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Watching Others May Diminish Phobias

Update Date: Sep 16, 2013 11:25 AM EDT
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Watching others may help people overcome phobias, a new study suggests.

People with phobias have a strong, irrational fear of things that actually pose no real danger. Phobias, whether it's fear of spiders, clowns or small spaces, are common and can be difficult to treat. However, new research reveals that watching someone else safely interact with the objects of fear can help extinguish these conditioned fear responses, and prevent them from recurring later on.

Researchers say that the latest findings suggest that vicarious social learning may be more effective than direct personal experience in wiping out fear responses.

"Information about what is dangerous and safe in our environment is often transferred from other individuals through social forms of learning," lead author Armita Golka of Karolinska Institutet in Sweden said in a news release. "Our findings suggest that these social means of learning promote superior down-regulation of learned fear, as compared to the sole experiences of personal safety."

The latest study involved 36 men. The participants were asked to look at a series of faces.  Six out of nine times, the pictures were followed by a small, painless shock to the wrist. Researchers said that this picture was designed so that participants learned to link the target face with the electrical stimulation. Afterwards, participants watched a movie clip of the experiment in which the target face did not come with shocks to the wrist.

Researchers explained that participants who watched the movie clip, those in the social learning condition group, exhibited significantly less fear response to the target face than those who watched a similar clip that didn't include a person.  Participants in the social learning condition group also showed no signs of a reinstated fear response after they received three shocks without warning.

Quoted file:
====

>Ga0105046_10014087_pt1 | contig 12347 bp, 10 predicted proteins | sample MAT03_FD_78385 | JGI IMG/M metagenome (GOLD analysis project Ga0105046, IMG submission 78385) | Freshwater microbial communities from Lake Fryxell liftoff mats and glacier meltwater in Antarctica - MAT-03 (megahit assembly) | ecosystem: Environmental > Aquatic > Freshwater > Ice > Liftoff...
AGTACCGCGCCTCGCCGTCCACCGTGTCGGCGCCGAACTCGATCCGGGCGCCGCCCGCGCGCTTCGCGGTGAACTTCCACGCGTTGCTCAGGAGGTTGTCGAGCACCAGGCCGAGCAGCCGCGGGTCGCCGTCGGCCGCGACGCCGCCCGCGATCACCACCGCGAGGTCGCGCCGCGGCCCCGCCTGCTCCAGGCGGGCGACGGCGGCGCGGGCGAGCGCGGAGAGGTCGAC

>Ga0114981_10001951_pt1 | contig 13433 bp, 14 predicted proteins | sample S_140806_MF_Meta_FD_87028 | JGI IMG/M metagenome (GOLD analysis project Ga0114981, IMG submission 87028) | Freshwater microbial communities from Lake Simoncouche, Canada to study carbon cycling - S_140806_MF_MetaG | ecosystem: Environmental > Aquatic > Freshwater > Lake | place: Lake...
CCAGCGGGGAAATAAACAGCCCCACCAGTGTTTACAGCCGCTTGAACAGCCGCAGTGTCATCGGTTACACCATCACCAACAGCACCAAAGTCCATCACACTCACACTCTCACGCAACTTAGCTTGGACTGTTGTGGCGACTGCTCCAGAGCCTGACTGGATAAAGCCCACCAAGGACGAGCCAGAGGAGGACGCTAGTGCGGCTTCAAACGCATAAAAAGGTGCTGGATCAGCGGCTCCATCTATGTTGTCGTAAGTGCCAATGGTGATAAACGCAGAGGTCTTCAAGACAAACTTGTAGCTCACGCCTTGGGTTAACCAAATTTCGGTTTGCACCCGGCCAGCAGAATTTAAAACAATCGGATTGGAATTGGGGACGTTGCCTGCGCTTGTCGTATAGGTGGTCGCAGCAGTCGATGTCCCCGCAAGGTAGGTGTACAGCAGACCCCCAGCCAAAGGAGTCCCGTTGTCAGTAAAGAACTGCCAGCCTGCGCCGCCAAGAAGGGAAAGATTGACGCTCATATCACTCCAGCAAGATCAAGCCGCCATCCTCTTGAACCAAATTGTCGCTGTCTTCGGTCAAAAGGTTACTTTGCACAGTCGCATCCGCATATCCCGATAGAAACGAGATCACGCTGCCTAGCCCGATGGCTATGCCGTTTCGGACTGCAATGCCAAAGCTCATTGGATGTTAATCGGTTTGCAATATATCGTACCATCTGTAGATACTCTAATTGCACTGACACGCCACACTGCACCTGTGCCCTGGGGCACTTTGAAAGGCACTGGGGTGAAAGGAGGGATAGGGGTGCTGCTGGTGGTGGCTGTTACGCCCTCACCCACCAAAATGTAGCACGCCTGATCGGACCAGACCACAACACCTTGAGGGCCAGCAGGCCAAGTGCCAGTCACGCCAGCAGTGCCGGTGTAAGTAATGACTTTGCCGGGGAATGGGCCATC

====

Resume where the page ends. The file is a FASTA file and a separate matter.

"We were surprised to find that vicarious, social safety learning not only facilitated safety learning, it also prevented the recovery of the fear memory," Golkar said.

Researchers noted that vicarious safety learning has long been used as part of exposure treatment to phobias.  Patients after watch their therapist approach and interact with the feared stimulus before they themselves are directly exposed to it. Researchers said that while these therapies can be successful, many patients suffer from relapse.

"Our findings suggest that model-based learning may help to optimize exposure treatment by attenuating the recovery of learned fears," researchers wrote in the study.

Researchers said the next step is to look at the neural processes that may play a role in vicarious safety learning by studying the specific properties of the learning model, or the individual being observed, that are important for the efficiency of such learning.

The findings are published in the journal Psychological Science.

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